Most Americans argued that they didn’t fit into any accepted definition of ‘white-ness’ and were closer in social and racial characteristics to blacks.





At the same time as the Irish came the Chinese, who spoke no English at all and had no connections with white Americans in terms of religion or- if they were even capable of contemplating it- politics. They were seen as utterly inscrutable, pagan, brutish, and good for nothing but essentially the most dangerous and crippling of slave labour, for which they were paid nearly nothing less and died in their hundreds.




In 1846 America invaded Mexico and fought its first war solely of aggression and conquest. When it was all over two years later, half of Mexico was now the United States. In contravention of the Treaty of Hidalgo, Mexican citizens and Native American nations who had possessed Mexican citizenship and were now located in the newly-seized territory were denied US citizenship, losing most of their civil and political rights. It was hoped in Washington that they would simply flee south, which many did. It is not for nothing that many present-day Latinos in California, Arizona, Colorado, New Mexico, Texas, and Utah ruefully point out, ‘We didn’t cross the border; the border crossed us’…




The early 20th century saw the arrival of immigrants mainly from Southern and Eastern Europe. This was the era of the Italians, who spoke even less English than the Irish, but- in the opinions of most Americans- shared their same slavish devotion to degenerate Catholicism. Worse, they brought their secret criminal societies with them, to the point that ‘Italian’ was almost synonymous with ‘gangster’ for close to a century.



The outbreak of war with Japan in 1941 brought the full weight of American injustice down on its large population of Japanese citizens. Thousands had their property and belongings confiscated and were deported to concentration camps.




After 1965, most immigration the US has been either Central Americans fleeing dictatorships often supported by the US and the drug wars being fueled by US consumption. The Vietnam War led to a huge influx of Southeast Asians.

All during its history, America sought to curtail or end the immigration of one group or another- all except for the white, the wealthy, and the Western:

The 1790 Act limited naturalization to "free white persons";

In 1875, the Page Act effectively banned the immigration of female Chinese, on the assumption that they were mostly prostitutes. This effectively stopped Chinese in America from starting families;

A few years later, the transcontinental railroads completed, Congress passed the Chinese Exclusion Act of 1882, banning all immigration from China. It wasn’t repealed until 1943;

In 1921, the Congress passed the Emergency Quota Act, revised into the Immigration Act of 1924. It severely restricted immigration of Jews, Italians, and Slavs in favour of Northern and Western Europeans, while at the same time maintaining the ban on Asian and Arab immigration altogether. According to the US State Department, the measures were necessary to ‘preserve the ideal of American homogeneity’.

This history must be included in any discussion of immigrant assimilation. 

It points to a two-fold reality: first, each new influx of immigrants to the US has assimilated to the best of its ability- and to the extent to which they were allowed. It wasn’t that these communities didn’t want to assimilate; most Americans thought them unable to assimilate and were vehemently opposed to them assimilating. Assimilation has always been a hard-fought struggle for every new group of arrivals.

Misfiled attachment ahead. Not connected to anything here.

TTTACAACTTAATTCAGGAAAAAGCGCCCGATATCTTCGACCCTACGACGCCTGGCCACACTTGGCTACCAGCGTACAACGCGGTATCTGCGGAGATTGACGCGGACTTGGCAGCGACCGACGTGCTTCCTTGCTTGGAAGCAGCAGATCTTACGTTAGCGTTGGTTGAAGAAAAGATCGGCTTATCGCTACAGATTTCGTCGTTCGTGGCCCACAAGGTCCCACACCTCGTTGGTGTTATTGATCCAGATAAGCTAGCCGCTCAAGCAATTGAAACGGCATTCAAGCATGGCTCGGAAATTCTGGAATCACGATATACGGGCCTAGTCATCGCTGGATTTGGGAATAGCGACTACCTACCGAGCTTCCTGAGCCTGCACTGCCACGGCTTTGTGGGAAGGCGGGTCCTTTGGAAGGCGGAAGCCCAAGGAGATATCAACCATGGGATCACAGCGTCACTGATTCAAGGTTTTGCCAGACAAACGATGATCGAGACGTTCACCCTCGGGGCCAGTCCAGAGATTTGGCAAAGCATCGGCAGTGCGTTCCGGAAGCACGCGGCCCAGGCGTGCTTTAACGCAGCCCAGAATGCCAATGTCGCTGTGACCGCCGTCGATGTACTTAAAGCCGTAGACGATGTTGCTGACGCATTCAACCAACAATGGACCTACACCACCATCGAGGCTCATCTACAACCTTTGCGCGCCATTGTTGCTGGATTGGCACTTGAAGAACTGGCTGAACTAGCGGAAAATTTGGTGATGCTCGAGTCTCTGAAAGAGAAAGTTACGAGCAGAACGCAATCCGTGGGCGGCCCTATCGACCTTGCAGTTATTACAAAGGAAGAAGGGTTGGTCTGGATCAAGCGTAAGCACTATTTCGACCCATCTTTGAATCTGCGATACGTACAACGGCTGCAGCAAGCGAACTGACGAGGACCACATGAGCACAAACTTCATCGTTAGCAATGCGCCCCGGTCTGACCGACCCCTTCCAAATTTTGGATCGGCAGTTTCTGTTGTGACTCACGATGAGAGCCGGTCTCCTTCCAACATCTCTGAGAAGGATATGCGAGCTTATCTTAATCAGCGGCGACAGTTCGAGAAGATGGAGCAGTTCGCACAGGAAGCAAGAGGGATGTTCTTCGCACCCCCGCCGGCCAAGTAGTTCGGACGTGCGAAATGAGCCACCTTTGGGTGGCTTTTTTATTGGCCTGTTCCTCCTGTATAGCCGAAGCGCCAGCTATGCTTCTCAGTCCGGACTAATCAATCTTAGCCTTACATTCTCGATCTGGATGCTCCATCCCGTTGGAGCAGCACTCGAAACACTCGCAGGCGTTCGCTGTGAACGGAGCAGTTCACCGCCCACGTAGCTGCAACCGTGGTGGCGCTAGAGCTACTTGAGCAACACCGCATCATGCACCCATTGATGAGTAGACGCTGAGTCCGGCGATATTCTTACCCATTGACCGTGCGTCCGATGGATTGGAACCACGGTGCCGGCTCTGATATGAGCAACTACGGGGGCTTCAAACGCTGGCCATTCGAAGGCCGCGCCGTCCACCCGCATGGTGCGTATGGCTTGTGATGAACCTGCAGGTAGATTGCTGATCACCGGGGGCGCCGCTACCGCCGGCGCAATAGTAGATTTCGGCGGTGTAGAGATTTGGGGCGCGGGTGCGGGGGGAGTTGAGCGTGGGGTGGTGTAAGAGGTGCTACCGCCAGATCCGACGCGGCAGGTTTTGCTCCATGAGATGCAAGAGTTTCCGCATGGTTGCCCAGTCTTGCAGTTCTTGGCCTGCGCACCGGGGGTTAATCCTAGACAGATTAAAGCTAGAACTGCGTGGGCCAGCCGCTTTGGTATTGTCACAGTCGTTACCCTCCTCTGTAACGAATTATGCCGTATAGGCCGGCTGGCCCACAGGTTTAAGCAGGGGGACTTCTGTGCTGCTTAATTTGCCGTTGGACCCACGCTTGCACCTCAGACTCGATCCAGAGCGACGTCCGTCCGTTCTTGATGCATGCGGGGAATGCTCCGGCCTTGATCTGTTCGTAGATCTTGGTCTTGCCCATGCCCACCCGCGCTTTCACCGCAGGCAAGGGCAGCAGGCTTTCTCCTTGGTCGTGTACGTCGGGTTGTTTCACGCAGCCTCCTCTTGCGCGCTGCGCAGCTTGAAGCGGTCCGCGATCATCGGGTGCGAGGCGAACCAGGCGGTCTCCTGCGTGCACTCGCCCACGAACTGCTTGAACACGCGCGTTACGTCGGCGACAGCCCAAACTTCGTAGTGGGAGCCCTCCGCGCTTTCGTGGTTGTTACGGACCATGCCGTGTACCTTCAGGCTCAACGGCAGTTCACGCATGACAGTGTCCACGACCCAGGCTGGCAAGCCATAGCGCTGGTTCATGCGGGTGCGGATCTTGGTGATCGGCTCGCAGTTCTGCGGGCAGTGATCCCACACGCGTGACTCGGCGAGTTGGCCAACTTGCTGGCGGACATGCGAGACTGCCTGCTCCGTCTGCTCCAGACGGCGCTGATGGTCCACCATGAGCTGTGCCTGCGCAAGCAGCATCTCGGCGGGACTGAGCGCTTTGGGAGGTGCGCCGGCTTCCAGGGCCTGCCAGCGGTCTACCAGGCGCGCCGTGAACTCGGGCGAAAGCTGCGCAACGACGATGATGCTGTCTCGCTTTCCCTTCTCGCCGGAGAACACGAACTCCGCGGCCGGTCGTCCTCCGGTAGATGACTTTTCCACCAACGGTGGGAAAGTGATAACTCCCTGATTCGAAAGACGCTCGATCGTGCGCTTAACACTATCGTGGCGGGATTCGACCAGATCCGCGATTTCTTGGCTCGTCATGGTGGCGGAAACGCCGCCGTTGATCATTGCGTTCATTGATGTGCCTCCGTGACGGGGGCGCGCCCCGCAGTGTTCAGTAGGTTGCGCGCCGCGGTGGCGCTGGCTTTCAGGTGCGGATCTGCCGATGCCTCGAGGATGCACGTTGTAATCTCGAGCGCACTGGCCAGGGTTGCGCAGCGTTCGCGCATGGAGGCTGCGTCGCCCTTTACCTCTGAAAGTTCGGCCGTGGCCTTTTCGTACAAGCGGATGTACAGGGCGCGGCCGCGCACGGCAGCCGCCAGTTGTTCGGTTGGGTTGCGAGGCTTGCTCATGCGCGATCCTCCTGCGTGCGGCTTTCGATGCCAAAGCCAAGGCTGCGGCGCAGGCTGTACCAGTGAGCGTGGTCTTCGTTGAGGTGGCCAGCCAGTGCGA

Secondly, the notion of America eagerly and helpfully creating a path to assimilation is a false one; assimilation- where you can live, where you can shop, what clubs and organizations you can join- is a struggle for immigrants and has very often been achieved in spite of the prevailing culture rather than with its assistance.

These are simply the complexities of a ‘nation of immigrants’ constantly trying to define itself and what it means to be an ‘American’.

My political anarchism and my devout Christianity seeks to transcend nationality and embrace a common humanity. My faith holds sacred the Hebrew scriptures and prophetic writings that point to a God who demanded that we ‘love the stranger’ and that the ‘alien who resides with you’ must be thought of as a ‘citizen among you’ (Deut. 10: 19; Lev. 19:34).

I follow after the life of the man Jesus who insisted that I love my neighbour as myself, and not just my neighbour, but even my enemy (Luke 10:27; Matt. 5:43-44);

This ethic is not bound by any temporal or political understandings of ‘legal’ or ‘illegal’; it transcends nationality, party politics, or legislation. However they arrive, they are ‘among us’ and we are to give them comfort and love;

If they are fleeing a maniacal leader that our government has supported or an intractable war that we have incurred or prolonged, we give them our hospitality and support;

If the State makes it illegal to help them, we resist. For Christians, there is no way for us to practice our religion without taking in and caring for the poor, the stranger, and the refugee. The words of the Gospel make clear that it is Jesus himself who is hungry, thirsty, ill, incarcerated, and a stranger, and if we don’t care for them, we don’t care for him (Matt. 25: 35,40) and, as we are constantly reminded, 'Congress shall make no law...'

Americans must welcome, care for, and assimilate anyone who comes to our shores, for whatever reason.

Very often, we do this not, because of our history, but in spite of it.